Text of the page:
Two very special "Cruisin' for Chicks" trips aboard the Skimmer are scheduled for Saturday, June 12 (3-6 p.m.), and Thursday, June 17 (5-8 p.m.). Trip goers can expect nesting colonies of Forster's and Common Terns, Laughing Gulls, visible chicks from American Oystercatcher, Osprey, and Clapper Rail nests, and heron rookeries "hopping" with activity! Make a day of it on June 12, and also consider signing up for the "Tidal Marsh Exploration" with marine biologist Karen Williams (8:30 a.m. till Noon) or Mark Garland's "Introduction to Wildflower ID" (10 a.m. till 3 p.m.). Spaces are limited on each of these special programs/cruises (call 609-861-0700, x-11 to register).

PURPLE MARTINS are chortling at the nesting colony at the Cape May Point State Park. The egg count by Purple Martin landlord, Dave Thomas, was 26 earlier this week and growing! Purple Martins have not returned to many colonies, including the CMBO colony in Goshen; there is widespread concern that something happened on the wintering grounds.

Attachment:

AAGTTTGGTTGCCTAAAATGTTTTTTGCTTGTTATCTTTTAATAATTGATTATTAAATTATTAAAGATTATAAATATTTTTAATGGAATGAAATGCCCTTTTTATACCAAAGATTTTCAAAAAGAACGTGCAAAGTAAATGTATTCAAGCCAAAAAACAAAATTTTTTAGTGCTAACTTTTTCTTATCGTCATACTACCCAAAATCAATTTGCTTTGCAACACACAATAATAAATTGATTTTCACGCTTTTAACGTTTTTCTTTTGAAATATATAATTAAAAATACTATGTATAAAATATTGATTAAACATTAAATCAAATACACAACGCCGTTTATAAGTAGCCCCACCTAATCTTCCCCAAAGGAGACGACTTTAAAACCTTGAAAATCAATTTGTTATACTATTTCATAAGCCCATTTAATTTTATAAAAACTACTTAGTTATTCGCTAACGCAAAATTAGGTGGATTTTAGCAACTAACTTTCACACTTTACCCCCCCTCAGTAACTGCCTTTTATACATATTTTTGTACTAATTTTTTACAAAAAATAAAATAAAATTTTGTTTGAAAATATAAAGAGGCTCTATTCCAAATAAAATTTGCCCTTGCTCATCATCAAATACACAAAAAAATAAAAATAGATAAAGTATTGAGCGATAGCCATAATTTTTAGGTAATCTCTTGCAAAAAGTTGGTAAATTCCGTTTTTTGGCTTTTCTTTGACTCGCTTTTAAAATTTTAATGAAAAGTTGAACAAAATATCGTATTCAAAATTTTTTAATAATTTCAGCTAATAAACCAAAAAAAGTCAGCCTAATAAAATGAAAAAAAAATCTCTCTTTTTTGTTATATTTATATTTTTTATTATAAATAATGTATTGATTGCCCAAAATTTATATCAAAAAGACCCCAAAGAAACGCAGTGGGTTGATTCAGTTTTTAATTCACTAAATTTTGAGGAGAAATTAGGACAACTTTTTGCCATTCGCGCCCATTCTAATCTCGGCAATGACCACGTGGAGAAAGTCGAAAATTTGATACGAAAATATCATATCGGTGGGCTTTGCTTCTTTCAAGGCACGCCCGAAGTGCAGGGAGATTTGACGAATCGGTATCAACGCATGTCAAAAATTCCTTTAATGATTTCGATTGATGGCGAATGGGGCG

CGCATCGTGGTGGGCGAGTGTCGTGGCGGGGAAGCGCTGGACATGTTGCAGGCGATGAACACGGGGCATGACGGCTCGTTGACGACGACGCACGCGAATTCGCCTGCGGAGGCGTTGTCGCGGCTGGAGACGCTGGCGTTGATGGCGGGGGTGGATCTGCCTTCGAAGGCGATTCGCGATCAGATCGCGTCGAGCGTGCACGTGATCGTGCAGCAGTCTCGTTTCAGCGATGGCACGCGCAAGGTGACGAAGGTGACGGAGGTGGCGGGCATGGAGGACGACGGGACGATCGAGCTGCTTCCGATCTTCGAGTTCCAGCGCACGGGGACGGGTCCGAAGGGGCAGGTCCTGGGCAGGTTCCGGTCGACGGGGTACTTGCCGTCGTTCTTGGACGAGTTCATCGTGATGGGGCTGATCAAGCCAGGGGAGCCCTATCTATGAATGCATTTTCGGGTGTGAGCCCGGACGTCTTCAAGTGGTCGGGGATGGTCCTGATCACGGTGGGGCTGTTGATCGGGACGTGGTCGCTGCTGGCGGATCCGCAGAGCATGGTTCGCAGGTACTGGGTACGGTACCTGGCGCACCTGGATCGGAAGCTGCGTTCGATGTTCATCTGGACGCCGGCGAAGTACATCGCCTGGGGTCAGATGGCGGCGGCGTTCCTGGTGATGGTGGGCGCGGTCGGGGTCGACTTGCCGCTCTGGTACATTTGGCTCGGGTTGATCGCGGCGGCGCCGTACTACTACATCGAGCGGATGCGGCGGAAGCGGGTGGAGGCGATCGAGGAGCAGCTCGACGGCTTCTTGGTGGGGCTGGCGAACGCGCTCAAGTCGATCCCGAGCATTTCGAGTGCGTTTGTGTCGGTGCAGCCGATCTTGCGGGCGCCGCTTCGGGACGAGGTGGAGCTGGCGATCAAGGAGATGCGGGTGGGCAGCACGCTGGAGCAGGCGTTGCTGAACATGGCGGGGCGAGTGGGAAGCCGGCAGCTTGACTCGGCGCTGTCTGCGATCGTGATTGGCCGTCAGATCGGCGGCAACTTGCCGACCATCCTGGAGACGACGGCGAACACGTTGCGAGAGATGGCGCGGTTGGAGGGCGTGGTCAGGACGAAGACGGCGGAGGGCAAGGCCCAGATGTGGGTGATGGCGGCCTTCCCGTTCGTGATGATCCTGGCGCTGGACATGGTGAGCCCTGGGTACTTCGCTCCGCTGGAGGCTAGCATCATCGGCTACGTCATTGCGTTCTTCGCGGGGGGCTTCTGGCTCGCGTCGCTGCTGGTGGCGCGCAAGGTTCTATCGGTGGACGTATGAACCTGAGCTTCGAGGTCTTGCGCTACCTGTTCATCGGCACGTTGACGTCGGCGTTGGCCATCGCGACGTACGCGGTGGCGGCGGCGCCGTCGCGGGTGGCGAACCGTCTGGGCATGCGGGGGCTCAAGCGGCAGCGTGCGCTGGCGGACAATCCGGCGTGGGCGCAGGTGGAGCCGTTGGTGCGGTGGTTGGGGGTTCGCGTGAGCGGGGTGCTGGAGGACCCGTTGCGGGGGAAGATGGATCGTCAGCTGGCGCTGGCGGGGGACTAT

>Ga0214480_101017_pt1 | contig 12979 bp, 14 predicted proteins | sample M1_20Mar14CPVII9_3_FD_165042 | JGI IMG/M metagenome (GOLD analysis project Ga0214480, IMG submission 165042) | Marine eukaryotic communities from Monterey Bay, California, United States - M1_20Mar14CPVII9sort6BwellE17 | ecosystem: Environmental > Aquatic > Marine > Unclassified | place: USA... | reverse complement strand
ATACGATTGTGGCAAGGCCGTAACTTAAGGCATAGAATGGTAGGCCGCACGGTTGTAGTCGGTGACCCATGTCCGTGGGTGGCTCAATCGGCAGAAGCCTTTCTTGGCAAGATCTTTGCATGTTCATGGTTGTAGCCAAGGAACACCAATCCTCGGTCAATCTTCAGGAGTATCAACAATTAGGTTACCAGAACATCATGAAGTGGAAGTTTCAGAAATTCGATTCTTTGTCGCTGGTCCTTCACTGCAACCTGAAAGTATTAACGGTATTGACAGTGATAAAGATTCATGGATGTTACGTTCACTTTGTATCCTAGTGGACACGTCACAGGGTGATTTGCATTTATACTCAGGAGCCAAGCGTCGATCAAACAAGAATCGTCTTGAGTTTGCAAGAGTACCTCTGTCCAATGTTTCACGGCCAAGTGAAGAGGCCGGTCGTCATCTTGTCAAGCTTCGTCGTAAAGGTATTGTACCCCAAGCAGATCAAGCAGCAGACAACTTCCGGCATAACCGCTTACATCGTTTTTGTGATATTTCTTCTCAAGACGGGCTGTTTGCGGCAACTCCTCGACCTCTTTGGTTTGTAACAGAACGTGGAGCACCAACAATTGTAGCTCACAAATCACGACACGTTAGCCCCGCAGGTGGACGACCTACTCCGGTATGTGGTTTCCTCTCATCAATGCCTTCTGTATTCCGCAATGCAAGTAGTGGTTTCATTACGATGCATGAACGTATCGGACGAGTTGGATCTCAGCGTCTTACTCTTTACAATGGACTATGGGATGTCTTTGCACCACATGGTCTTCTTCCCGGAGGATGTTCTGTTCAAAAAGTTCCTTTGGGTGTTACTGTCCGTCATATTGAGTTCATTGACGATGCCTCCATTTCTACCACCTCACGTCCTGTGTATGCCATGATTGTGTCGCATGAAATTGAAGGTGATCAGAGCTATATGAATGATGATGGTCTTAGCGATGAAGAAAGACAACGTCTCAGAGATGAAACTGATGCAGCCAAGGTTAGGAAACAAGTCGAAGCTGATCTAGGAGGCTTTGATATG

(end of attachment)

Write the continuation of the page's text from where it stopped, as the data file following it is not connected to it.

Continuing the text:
Enjoy summer birds by joining one of CMBO scheduled walks with the local experts. Walks near Cape May follow: (1) Friday, May 28, "Higbee Beach" meets at 7:30 a.m. in Higbee Beach parking lot, (2) Saturday, May 29, "Spring Migrants at the Rea Farm" meets at 7:30 a.m. in the parking lot on Bayshore Road, (3) every Monday, "Mondays at The Meadows" meets at 7:30 a.m. at TNC's refuge parking lot on Sunset Boulevard, (4) every Wednesday, " Birding Cape May Point" meets at 7:30 a.m. in the "South Shelter" raised pavilion at the Cape May Point State Park, (5) every Friday (beginning June 4), "Sunset Birding at the Meadows" meets at 6:30 p.m. at TNC's refuge parking lot on Sunset Boulevard, and (6) every Sunday (beginning June 4), "Welcome to Cape May" with Senior Naturalist Mark Garland meets at 2:00 p.m. at the CMBO Northwood Center. If you're a beginner, join Judy Lukens Sunday, May 30, for "Birding for First Timers" (1-3 p.m.), meeting on the Wildlife Viewing Platform in Cape May Point State Park. Sunday and Monday "Back Bay Birding By Boat" trips (10:00 a.m. till 1:00 p.m. in MAY &: 10:00 a.m. till Noon in June) aboard the Skimmer are sponsored by CMBO.